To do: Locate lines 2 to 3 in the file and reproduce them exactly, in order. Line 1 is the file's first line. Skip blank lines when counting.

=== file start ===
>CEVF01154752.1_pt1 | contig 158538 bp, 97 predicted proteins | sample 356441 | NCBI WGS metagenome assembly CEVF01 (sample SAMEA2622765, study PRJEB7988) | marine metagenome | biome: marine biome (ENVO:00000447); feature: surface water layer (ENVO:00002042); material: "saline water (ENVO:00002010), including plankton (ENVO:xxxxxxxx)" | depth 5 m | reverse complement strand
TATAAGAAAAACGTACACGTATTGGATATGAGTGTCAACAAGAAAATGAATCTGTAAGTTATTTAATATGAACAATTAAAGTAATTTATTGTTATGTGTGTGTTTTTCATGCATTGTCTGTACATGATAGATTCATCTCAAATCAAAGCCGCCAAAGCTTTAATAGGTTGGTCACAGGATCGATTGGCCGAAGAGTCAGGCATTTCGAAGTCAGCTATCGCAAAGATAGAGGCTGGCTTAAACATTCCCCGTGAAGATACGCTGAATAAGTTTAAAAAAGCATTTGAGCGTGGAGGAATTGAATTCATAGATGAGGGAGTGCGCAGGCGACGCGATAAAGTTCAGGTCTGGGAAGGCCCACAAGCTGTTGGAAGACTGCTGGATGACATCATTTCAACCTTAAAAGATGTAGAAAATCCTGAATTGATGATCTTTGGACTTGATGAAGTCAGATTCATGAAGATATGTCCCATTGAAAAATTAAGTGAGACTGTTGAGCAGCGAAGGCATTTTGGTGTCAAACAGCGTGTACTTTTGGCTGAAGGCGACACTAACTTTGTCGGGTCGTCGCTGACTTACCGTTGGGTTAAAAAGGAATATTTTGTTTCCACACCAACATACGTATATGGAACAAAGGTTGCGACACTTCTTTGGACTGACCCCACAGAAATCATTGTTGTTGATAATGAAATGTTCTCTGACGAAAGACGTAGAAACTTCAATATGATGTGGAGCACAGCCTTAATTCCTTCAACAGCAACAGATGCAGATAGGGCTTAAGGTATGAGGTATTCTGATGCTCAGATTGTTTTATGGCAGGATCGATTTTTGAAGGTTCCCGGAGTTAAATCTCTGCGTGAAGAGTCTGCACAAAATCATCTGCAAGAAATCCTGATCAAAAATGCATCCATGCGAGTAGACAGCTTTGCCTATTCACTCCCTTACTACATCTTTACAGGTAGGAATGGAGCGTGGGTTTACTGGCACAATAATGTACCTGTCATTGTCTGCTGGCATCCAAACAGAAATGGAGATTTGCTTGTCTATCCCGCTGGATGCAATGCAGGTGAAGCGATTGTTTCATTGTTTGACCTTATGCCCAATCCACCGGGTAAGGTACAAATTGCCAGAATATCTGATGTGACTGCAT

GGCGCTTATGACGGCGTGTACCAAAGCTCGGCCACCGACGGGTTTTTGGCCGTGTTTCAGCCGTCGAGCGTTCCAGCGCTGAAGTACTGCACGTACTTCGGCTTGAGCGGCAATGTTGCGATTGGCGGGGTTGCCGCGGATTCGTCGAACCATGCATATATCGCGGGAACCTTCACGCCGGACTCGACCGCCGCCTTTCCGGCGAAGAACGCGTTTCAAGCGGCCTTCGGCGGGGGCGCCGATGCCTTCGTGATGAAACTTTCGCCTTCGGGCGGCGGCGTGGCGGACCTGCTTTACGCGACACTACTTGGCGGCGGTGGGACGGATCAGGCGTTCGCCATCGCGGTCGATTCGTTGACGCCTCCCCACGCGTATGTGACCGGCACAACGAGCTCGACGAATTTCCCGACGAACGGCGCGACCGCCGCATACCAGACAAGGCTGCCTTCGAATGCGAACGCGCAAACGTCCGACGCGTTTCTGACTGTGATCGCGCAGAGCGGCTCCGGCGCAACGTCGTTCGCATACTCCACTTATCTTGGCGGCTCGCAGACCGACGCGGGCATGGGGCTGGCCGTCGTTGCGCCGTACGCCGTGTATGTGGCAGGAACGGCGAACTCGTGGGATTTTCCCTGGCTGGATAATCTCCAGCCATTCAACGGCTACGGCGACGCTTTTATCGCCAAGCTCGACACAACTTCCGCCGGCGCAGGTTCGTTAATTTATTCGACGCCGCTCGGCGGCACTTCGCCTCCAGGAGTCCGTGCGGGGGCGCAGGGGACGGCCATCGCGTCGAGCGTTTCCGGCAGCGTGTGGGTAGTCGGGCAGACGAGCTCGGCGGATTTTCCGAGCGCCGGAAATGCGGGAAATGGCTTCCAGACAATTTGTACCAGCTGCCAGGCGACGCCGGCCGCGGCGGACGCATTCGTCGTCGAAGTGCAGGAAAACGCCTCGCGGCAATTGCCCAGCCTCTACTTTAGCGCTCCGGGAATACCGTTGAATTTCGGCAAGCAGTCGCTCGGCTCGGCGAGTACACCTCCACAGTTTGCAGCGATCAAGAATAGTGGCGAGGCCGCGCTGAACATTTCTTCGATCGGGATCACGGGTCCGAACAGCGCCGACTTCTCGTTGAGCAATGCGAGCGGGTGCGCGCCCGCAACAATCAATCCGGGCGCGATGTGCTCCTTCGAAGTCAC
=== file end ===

TATAAGAAAAACGTACACGTATTGGATATGAGTGTCAACAAGAAAATGAATCTGTAAGTTATTTAATATGAACAATTAAAGTAATTTATTGTTATGTGTGTGTTTTTCATGCATTGTCTGTACATGATAGATTCATCTCAAATCAAAGCCGCCAAAGCTTTAATAGGTTGGTCACAGGATCGATTGGCCGAAGAGTCAGGCATTTCGAAGTCAGCTATCGCAAAGATAGAGGCTGGCTTAAACATTCCCCGTGAAGATACGCTGAATAAGTTTAAAAAAGCATTTGAGCGTGGAGGAATTGAATTCATAGATGAGGGAGTGCGCAGGCGACGCGATAAAGTTCAGGTCTGGGAAGGCCCACAAGCTGTTGGAAGACTGCTGGATGACATCATTTCAACCTTAAAAGATGTAGAAAATCCTGAATTGATGATCTTTGGACTTGATGAAGTCAGATTCATGAAGATATGTCCCATTGAAAAATTAAGTGAGACTGTTGAGCAGCGAAGGCATTTTGGTGTCAAACAGCGTGTACTTTTGGCTGAAGGCGACACTAACTTTGTCGGGTCGTCGCTGACTTACCGTTGGGTTAAAAAGGAATATTTTGTTTCCACACCAACATACGTATATGGAACAAAGGTTGCGACACTTCTTTGGACTGACCCCACAGAAATCATTGTTGTTGATAATGAAATGTTCTCTGACGAAAGACGTAGAAACTTCAATATGATGTGGAGCACAGCCTTAATTCCTTCAACAGCAACAGATGCAGATAGGGCTTAAGGTATGAGGTATTCTGATGCTCAGATTGTTTTATGGCAGGATCGATTTTTGAAGGTTCCCGGAGTTAAATCTCTGCGTGAAGAGTCTGCACAAAATCATCTGCAAGAAATCCTGATCAAAAATGCATCCATGCGAGTAGACAGCTTTGCCTATTCACTCCCTTACTACATCTTTACAGGTAGGAATGGAGCGTGGGTTTACTGGCACAATAATGTACCTGTCATTGTCTGCTGGCATCCAAACAGAAATGGAGATTTGCTTGTCTATCCCGCTGGATGCAATGCAGGTGAAGCGATTGTTTCATTGTTTGACCTTATGCCCAATCCACCGGGTAAGGTACAAATTGCCAGAATATCTGATGTGACTGCAT

GGCGCTTATGACGGCGTGTACCAAAGCTCGGCCACCGACGGGTTTTTGGCCGTGTTTCAGCCGTCGAGCGTTCCAGCGCTGAAGTACTGCACGTACTTCGGCTTGAGCGGCAATGTTGCGATTGGCGGGGTTGCCGCGGATTCGTCGAACCATGCATATATCGCGGGAACCTTCACGCCGGACTCGACCGCCGCCTTTCCGGCGAAGAACGCGTTTCAAGCGGCCTTCGGCGGGGGCGCCGATGCCTTCGTGATGAAACTTTCGCCTTCGGGCGGCGGCGTGGCGGACCTGCTTTACGCGACACTACTTGGCGGCGGTGGGACGGATCAGGCGTTCGCCATCGCGGTCGATTCGTTGACGCCTCCCCACGCGTATGTGACCGGCACAACGAGCTCGACGAATTTCCCGACGAACGGCGCGACCGCCGCATACCAGACAAGGCTGCCTTCGAATGCGAACGCGCAAACGTCCGACGCGTTTCTGACTGTGATCGCGCAGAGCGGCTCCGGCGCAACGTCGTTCGCATACTCCACTTATCTTGGCGGCTCGCAGACCGACGCGGGCATGGGGCTGGCCGTCGTTGCGCCGTACGCCGTGTATGTGGCAGGAACGGCGAACTCGTGGGATTTTCCCTGGCTGGATAATCTCCAGCCATTCAACGGCTACGGCGACGCTTTTATCGCCAAGCTCGACACAACTTCCGCCGGCGCAGGTTCGTTAATTTATTCGACGCCGCTCGGCGGCACTTCGCCTCCAGGAGTCCGTGCGGGGGCGCAGGGGACGGCCATCGCGTCGAGCGTTTCCGGCAGCGTGTGGGTAGTCGGGCAGACGAGCTCGGCGGATTTTCCGAGCGCCGGAAATGCGGGAAATGGCTTCCAGACAATTTGTACCAGCTGCCAGGCGACGCCGGCCGCGGCGGACGCATTCGTCGTCGAAGTGCAGGAAAACGCCTCGCGGCAATTGCCCAGCCTCTACTTTAGCGCTCCGGGAATACCGTTGAATTTCGGCAAGCAGTCGCTCGGCTCGGCGAGTACACCTCCACAGTTTGCAGCGATCAAGAATAGTGGCGAGGCCGCGCTGAACATTTCTTCGATCGGGATCACGGGTCCGAACAGCGCCGACTTCTCGTTGAGCAATGCGAGCGGGTGCGCGCCCGCAACAATCAATCCGGGCGCGATGTGCTCCTTCGAAGTCAC